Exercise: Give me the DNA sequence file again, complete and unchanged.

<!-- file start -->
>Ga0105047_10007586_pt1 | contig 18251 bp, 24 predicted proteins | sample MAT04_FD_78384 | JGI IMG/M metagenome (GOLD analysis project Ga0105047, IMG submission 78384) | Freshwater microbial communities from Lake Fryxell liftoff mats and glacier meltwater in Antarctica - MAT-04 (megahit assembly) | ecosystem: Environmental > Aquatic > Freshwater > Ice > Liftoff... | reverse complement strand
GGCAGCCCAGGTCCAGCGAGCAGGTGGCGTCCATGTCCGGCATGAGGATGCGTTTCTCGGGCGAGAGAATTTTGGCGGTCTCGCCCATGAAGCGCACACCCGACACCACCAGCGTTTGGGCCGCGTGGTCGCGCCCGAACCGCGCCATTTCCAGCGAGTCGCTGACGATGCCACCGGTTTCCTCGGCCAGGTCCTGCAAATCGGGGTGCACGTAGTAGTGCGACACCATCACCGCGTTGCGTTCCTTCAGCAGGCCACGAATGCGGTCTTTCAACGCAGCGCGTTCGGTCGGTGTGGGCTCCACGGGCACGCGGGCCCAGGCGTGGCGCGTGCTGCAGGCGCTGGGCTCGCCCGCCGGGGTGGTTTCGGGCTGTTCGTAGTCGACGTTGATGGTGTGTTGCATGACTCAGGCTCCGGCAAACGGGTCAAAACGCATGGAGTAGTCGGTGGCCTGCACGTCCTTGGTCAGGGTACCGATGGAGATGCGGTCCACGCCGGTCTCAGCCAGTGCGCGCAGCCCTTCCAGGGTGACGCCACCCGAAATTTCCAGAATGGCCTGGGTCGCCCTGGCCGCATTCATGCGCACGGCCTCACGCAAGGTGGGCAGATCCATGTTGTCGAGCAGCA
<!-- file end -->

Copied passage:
>Ga0105047_10007586_pt1 | contig 18251 bp, 24 predicted proteins | sample MAT04_FD_78384 | JGI IMG/M metagenome (GOLD analysis project Ga0105047, IMG submission 78384) | Freshwater microbial communities from Lake Fryxell liftoff mats and glacier meltwater in Antarctica - MAT-04 (megahit assembly) | ecosystem: Environmental > Aquatic > Freshwater > Ice > Liftoff... | reverse complement strand
GGCAGCCCAGGTCCAGCGAGCAGGTGGCGTCCATGTCCGGCATGAGGATGCGTTTCTCGGGCGAGAGAATTTTGGCGGTCTCGCCCATGAAGCGCACACCCGACACCACCAGCGTTTGGGCCGCGTGGTCGCGCCCGAACCGCGCCATTTCCAGCGAGTCGCTGACGATGCCACCGGTTTCCTCGGCCAGGTCCTGCAAATCGGGGTGCACGTAGTAGTGCGACACCATCACCGCGTTGCGTTCCTTCAGCAGGCCACGAATGCGGTCTTTCAACGCAGCGCGTTCGGTCGGTGTGGGCTCCACGGGCACGCGGGCCCAGGCGTGGCGCGTGCTGCAGGCGCTGGGCTCGCCCGCCGGGGTGGTTTCGGGCTGTTCGTAGTCGACGTTGATGGTGTGTTGCATGACTCAGGCTCCGGCAAACGGGTCAAAACGCATGGAGTAGTCGGTGGCCTGCACGTCCTTGGTCAGGGTACCGATGGAGATGCGGTCCACGCCGGTCTCAGCCAGTGCGCGCAGCCCTTCCAGGGTGACGCCACCCGAAATTTCCAGAATGGCCTGGGTCGCCCTGGCCGCATTCATGCGCACGGCCTCACGCAAGGTGGGCAGATCCATGTTGTCGAGCAGCA